If your IT assets are aging, it can be tough to set a direction for how to proceed. In some cases, upgrading hardware can be an important step in upgrading your software, but in others, it might make a mess of some of your current software solutions. Today, we’ll take a look at some important considerations regarding your hardware and software’s lifecycles and how to take charge of your IT infrastructure.
How Long is too Long?
Typically, hardware devices have a lifecycle of five years in the business world. This is partly because of the way software is maintained. We’ve mentioned before the importance of replacing network infrastructure (like routers, firewalls, etc.) every five years to ensure that you have patches and updates coming in when researchers find a vulnerability. It’s a little less obvious with workstations, laptops, and servers, since they typically receive a longer support period, but hardware is usually outdated around the five year mark anyway.
That means that the lifecycle is also dependent on hardware longevity and improvements. Processors, to take one example, improve dramatically in the span of five years. Even if we aren’t exactly on track to satisfy Moore’s Law, processors have experienced great advances in efficiency and power savings over the past few years. Using old processors today results in higher than necessary power consumption. While that might not justify an upgrade on its own, when paired with the increases in processor performance, newer processors continually look like a wise investment.
Differences in Server Technology
Server hardware can often last longer in good conditions, but since its software and operating systems are separate from workstation and consumer software, server software usually goes out of service quicker. Versions of Windows Server from around 2016 are currently reaching mainstream end-of-support dates, only being an officially supported OS for roughly five years in total.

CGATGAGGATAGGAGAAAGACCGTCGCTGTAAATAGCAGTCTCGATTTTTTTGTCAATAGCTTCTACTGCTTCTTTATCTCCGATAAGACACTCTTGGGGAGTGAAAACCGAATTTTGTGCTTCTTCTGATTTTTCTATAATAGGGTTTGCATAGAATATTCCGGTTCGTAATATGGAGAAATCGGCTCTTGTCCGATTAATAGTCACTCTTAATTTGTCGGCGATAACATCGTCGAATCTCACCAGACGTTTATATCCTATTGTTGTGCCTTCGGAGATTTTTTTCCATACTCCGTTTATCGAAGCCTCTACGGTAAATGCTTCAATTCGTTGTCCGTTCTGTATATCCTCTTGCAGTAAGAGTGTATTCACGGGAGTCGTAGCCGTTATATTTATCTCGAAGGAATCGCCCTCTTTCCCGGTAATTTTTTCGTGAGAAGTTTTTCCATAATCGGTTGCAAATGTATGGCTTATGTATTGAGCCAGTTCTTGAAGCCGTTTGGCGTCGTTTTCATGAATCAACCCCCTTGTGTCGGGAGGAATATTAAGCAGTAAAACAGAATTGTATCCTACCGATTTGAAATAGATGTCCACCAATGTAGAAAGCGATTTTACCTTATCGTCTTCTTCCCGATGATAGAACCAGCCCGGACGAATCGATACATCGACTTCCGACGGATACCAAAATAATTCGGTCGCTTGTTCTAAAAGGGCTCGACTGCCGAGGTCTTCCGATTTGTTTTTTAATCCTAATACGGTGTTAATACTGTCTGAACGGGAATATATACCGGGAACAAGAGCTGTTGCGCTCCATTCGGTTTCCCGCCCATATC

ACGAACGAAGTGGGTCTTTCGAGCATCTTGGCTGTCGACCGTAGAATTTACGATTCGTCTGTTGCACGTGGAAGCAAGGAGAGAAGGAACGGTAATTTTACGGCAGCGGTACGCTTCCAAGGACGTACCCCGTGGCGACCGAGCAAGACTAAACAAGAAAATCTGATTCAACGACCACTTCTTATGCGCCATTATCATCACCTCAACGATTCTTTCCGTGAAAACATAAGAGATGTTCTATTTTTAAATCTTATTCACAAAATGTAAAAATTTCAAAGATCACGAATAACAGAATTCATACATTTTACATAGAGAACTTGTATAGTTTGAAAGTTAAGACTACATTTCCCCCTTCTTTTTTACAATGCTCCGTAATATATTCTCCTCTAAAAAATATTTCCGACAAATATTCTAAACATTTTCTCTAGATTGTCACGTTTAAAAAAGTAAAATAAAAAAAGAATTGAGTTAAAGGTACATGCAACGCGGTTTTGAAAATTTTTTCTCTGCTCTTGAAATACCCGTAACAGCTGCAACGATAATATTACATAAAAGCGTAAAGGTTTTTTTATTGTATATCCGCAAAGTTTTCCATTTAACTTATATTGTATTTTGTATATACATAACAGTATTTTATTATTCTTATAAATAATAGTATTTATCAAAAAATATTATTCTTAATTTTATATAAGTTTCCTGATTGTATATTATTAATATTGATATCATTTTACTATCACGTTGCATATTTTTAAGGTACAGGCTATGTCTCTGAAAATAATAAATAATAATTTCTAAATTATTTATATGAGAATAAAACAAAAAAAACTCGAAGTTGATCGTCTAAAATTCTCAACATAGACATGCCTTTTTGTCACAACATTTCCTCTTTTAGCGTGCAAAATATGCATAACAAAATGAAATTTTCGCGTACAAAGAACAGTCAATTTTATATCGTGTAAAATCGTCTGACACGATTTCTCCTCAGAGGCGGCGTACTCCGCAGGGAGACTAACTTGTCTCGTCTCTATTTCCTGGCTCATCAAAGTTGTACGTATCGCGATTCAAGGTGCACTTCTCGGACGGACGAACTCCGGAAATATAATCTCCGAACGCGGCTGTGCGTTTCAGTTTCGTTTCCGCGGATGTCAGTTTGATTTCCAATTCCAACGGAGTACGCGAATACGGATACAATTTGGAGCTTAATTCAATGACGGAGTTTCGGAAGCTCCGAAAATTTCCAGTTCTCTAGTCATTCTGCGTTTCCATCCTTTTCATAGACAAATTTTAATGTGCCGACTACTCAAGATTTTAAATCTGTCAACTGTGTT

Because of the job that servers do (connecting with other devices locally or on the internet), server security needs to be cutting-edge at all times; older server OSes and applications just won’t cut it. Much like workstation technology, servers continuously become both more efficient and powerful, and in the long run, an upgrade in performance and efficiency can pay off.
Over the past few years, Microsoft has worked together with hardware manufacturers to implement hardware security features. With the rollout of Windows 11, Microsoft cut off support for motherboards that don’t have TPM, for instance. In certain communities, the practicality and usefulness of hardware security features are debated, but when Microsoft uses low-level hardware features like UEFI or TPM as a bare minimum standard for running Windows, it signals to users that it’s time to upgrade.
As we noted in an earlier post, this dropped support for virtually all motherboards that had been built a decade or more ago. Regardless of the actual security implications of running a machine that uses MBR or that doesn’t support Secure Boot, it’s a pretty clear line in the sand drawn by Microsoft, and a (possibly welcome) barrier to hanging on to legacy hardware and old workstations.
Avoiding the End-of-Life Trap
At the very least, you have to avoid going to the end-of-life date of your software and device firmware. When a device is no longer supported, there are only two options left: decommission it or pay for extended support (sometimes from a 3rd party). People do try to make exceptions though, usually when companies rely on an old piece of embedded technology. While this is generally not good practice, an example can illustrate why specialty hardware and software can trap people this way.
I recently heard of an automobile mechanic that still runs versions of Windows from the 1990s. The decision to go decades past the end-of-support was made because the computer is an integral part of doing alignment service on vehicles; the machinery, which runs WIndows 98 SE, costs more than $15,000 to replace, and since the computer isn’t network connected it was deemed to not be a security threat. But all devices that rely on old tech are vulnerable to hacking and can often be easily exploited with vulnerabilities that have been known for years. It’s not a reasonable idea to keep devices around that can’t be updated.
-Written by Derek Jeppsen on Behalf of Sean Goss and Crown Computers Team